It’s been a while since we’ve had a film based on a Jay Ward cartoon – the last being Rocky and Bullwinkle in 2000. An adaptation of Peabody’s Improbable History, Mr. Peabody & Sherman is about a genius dog and his not so genius adopted boy gallivanting around history in the WABAC Machine.
This tale of dog and boy comes with a voice acting pedigree enviable of any modern animated film. Ty Burrell, Ariel Winter (both from Modern Family) and Max Charles from the under-appreciated The Neighbors star and Stephen Colbert, Leslie Mann, Allison Janney, Stephen Tobolowsky, Mel Brooks, Stanley Tucci, Patrick Warburton, Lake Bell, and Dennis Haysbert all appear in roles of varying importance.
The basic plot is about Sherman (Charles) not fitting in. When he’s bullied for no apparent reason by Penny Peterson (Winter) he’s called a dog and ends up retaliating like one. In an attempt to smooth things over, Mr. Peabody (Burrell) invites Penny and her parents (Colbert and Mann) over for dinner before the evil school counselor, Mrs. Grunion (Janney) can remove Sherman from his custody. Of course, WABAC hijinks ensue. Along the way, semblances of lessons on fitting in, independence, family and some other vague buzzwords are more or less learned.
To write a fair review, I refreshed my memory by watching the original first episode of the cartoon short as well as another random episode. Amazingly, this updated iteration is surprisingly faithful to the source material. Unfortunately, due to the source material being outdatedly racist, painfully punny, and totally spastic in a way meant to be taken in only small bits, that’s not a good thing.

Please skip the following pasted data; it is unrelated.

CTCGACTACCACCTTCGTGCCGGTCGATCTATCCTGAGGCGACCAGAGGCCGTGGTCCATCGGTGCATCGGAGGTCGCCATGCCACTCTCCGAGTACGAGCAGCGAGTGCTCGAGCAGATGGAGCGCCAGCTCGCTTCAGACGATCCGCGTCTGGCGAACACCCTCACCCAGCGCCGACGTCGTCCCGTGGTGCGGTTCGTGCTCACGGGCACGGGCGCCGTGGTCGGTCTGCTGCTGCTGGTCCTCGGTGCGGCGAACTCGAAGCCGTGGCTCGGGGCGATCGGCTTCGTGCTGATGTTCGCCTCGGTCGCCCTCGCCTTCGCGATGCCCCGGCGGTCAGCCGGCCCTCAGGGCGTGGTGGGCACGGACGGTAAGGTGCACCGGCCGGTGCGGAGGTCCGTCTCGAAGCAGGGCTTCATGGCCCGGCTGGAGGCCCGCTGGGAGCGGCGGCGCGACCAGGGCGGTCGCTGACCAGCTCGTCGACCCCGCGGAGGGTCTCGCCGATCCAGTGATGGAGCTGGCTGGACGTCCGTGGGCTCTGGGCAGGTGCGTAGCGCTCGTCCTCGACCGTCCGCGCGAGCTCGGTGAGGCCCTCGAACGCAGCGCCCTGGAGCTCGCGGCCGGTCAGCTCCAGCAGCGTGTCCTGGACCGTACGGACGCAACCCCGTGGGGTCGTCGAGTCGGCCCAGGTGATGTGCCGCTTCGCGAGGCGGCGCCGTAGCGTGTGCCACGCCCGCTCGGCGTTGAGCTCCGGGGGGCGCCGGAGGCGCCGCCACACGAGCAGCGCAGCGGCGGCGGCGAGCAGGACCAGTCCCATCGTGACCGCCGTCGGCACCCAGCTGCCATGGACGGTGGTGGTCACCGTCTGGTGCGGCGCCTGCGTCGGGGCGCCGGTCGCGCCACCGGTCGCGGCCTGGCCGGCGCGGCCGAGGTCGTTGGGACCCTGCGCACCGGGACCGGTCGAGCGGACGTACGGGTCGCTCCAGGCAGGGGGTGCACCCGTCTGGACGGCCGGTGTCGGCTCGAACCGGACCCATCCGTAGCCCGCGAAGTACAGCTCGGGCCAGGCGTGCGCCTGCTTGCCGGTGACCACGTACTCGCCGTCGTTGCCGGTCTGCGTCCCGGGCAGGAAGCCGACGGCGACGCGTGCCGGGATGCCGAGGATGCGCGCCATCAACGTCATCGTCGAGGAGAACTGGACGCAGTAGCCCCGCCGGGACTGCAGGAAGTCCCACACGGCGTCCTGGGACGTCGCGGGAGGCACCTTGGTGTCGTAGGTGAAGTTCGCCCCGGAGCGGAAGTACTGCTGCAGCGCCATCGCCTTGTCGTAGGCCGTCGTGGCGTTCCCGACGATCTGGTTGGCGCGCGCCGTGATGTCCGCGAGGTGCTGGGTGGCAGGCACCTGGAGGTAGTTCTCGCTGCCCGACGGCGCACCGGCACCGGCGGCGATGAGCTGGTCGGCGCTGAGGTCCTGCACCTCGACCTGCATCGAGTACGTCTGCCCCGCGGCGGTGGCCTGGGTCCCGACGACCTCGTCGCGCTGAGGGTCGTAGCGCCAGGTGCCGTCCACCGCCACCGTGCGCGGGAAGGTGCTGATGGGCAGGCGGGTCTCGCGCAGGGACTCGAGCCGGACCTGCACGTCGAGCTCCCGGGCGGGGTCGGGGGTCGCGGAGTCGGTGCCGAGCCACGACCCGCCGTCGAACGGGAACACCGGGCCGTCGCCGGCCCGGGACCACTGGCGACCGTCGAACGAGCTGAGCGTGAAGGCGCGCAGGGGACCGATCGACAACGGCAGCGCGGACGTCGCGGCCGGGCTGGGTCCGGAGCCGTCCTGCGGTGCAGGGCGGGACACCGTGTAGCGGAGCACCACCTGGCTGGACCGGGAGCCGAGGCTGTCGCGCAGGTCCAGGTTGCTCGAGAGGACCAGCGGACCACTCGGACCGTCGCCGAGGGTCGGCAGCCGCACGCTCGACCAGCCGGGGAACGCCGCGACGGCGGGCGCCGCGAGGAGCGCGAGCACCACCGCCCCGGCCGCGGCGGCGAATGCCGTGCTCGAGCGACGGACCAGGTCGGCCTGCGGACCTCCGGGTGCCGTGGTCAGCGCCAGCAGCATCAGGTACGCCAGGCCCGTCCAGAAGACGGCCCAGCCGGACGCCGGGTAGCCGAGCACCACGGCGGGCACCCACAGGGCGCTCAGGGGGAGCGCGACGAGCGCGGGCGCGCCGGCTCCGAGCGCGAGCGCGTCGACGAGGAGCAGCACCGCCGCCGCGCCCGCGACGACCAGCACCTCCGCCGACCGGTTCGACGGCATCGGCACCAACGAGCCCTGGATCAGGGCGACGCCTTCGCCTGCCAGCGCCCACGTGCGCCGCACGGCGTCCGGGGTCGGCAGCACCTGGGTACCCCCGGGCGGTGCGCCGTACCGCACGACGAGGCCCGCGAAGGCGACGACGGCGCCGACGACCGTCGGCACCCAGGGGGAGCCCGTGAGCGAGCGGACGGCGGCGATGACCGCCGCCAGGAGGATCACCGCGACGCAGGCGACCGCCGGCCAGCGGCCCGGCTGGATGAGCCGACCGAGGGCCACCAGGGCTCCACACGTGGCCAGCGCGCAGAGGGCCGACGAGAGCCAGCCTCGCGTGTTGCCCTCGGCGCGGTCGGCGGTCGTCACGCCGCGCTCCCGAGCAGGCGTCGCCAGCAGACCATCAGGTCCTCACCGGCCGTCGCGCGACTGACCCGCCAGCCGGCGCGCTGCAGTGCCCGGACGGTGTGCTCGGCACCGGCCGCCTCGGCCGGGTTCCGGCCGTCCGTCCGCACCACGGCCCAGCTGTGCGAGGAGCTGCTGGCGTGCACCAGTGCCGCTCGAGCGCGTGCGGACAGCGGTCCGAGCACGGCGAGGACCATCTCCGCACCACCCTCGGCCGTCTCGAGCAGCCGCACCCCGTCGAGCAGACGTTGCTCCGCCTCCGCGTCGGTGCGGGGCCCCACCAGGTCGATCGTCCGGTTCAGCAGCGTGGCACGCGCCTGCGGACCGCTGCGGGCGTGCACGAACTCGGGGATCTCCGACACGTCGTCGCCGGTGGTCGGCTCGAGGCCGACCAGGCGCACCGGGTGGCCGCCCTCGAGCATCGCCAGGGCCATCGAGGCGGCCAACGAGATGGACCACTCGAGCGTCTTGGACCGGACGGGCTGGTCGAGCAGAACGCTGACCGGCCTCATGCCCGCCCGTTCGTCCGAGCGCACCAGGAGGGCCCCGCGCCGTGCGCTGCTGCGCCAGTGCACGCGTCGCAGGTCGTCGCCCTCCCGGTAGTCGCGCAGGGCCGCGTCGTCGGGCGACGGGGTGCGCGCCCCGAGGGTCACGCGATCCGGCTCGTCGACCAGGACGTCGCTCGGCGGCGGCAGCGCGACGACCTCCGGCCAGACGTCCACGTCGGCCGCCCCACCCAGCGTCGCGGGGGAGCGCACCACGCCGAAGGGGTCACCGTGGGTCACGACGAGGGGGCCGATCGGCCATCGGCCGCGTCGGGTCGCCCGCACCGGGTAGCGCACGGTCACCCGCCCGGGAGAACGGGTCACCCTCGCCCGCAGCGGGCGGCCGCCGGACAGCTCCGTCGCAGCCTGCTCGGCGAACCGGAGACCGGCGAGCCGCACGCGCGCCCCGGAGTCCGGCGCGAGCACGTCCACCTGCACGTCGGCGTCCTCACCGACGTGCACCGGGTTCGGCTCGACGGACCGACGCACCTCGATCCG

The original short was titled “improbable history,” giving the understanding that what was seen was the result of the two time travelers interference and/or the embellishment of Mr. Peabody’s narration. The film presents itself as an almost factual field trip despite the wacky improbableness of it all, making for a confusing, uneven tone. Even the time travel, explained away in the shorts as “enter the WABAC, appear in the past,” is given pseudo-scientific explanations that through Trekkie jargon at the wall hoping some of it sticks, resulting in a convoluted explanation and solutions to problems that make no actual sense despite trying to desperately act like they do. The time travel in Free Birds makes more sense than this mess.
Okay, okay, so it’s not historically accurate and doesn’t explain time travel well. Are those things important in a kids’ movie? Maybe not, if the story is good and the characters are funny. But no, swing and a miss on that one. I like puns – the audience, was actually groaning in what I can only assume was physical pain due to how bad the puns in this film are. “Have her cake and edict too.” Really? That’s the best you could come up with? Not all the jokes were bad puns. No, some of them were just shy of being actually racist – not to mention the terribly stereotyped and poorly done accents of various cultures – while both poop jokes and boob jokes showed up every ten minutes. Jokes fly over kids’ heads only to splat in the faces of adults while the gags meant to elicit laughs from the younger crowd either fall flat or rely on gross-out humor. There’s not enough innocence to be a wholesome family film and not enough wit to be a clever cartoon.
This is a flop all around and is not redeemed by the two somewhat clever jokes near the end – neither of which kids will get. It does, however, manage to feel like an earnest effort, even if that effort was wasted on something that was never meant to be watched for more than five minutes at a time.
Mrs. Hamster did not attend this screening
My rating: Two out of five hats
Mr. Peabody & Sherman quantum leaps into 3,934 theaters in 3D and 2D March 7